most favorable to the non-moving party. See Anderson v.
Liberty Lobby, Inc., 477 U.S. 242, 255 (1986). Once a
motion for summary judgment is properly made, the opposing
party has the burden to show that a genuine dispute of
material fact exists. See Matsushita Elec. Indus. Co. v.
Zenith Radio Corp., 475 U.S. 574, 586-87 (1986). The
Court finds there is no genuine dispute of material fact and
this case is ripe for summary judgment.
the APA, a "reviewing court shall . . . hold unlawful
and set aside agency action, findings, and conclusions found
to be arbitrary, capricious, an abuse of discretion, or
otherwise not in accordance with law." 5. U.S.C. §
706(2) (A). This standard "is the most deferential of
the APA standards of review, and is only met where a
reviewing court can conclude with definite and firm
conviction that a clear error of judgment or a mistake has
been committed." President & Fellows of
Harvard Coll. v. Lee, 589 Fed.Appx. 982, 984
(Fed. Cir. 2014).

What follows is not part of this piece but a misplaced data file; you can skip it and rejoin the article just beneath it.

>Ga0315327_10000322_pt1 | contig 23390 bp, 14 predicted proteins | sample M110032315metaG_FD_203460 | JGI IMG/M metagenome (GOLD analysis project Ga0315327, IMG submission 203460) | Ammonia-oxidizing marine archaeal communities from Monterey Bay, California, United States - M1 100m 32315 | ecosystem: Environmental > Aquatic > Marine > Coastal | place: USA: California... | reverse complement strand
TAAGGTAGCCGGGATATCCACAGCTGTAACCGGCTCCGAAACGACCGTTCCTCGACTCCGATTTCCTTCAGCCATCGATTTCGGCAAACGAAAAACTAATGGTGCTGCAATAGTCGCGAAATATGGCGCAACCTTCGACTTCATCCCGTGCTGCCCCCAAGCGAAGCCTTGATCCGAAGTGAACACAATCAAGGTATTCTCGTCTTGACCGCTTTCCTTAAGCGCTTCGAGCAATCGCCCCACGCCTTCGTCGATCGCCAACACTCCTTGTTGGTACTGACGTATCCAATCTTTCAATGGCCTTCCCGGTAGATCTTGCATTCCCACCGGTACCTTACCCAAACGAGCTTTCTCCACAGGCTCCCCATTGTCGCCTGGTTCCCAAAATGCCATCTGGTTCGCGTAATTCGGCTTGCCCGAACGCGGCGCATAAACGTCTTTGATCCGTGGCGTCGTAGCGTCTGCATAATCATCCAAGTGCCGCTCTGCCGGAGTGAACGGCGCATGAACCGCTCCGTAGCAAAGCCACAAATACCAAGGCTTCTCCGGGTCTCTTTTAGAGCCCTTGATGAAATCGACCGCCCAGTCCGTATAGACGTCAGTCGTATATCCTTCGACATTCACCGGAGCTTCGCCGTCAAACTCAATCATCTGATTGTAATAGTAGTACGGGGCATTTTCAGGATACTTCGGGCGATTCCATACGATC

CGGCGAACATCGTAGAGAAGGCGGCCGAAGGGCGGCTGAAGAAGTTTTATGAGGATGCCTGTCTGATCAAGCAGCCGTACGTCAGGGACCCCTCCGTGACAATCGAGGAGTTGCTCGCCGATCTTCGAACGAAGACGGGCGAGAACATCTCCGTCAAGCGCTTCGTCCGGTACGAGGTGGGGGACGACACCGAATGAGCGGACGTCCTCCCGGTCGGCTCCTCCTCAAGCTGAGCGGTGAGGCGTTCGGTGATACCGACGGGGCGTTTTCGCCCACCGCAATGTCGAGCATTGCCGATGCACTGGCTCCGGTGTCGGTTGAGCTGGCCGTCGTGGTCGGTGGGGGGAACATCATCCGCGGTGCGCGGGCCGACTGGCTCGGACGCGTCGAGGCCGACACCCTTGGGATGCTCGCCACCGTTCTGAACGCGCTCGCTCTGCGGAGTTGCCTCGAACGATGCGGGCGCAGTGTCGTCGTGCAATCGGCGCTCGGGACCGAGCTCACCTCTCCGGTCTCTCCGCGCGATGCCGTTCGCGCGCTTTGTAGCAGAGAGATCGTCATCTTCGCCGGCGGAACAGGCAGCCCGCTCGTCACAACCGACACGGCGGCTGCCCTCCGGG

statute relevant to PTA calculation is 35 U.S.c. §
154(b). This statute defines applicant delay as "the
period of time during which the applicant failed to engage in
reasonable efforts to conclude prosecution of the
application." 35 U.S.C. § 154(b) (2) (C) (i) . One
such failure to engage in reasonable efforts occurs when an
applicant takes longer than three months to respond to a
notice from the USPTO. Id. § 154 (b) (2) (C)
(ii) . Further, the statute instructs the USPTO Director to
"prescribe regulations establishing procedures for the
application for and determination of patent term
adjustments." Id. § 154(b)(3)(A). The
Director is instructed to "prescribe regulations
establishing the circumstances that constitute a failure of
an applicant to engage in reasonable efforts to conclude
processing or examination of an application."
Id. § 154(b) (2) (C)(iii). The USPTO has
accordingly promulgated regulations pursuant to that
authority. 37 C.F.R. §§ 1.702-04.
these regulations, §§ 1.702 and 1.703, describe the
grounds for assessing examination delay. Id. at
§§ 1.702-03. Section 1.704(a) then provides for PTA
to be reduced by any period of applicant delay, and §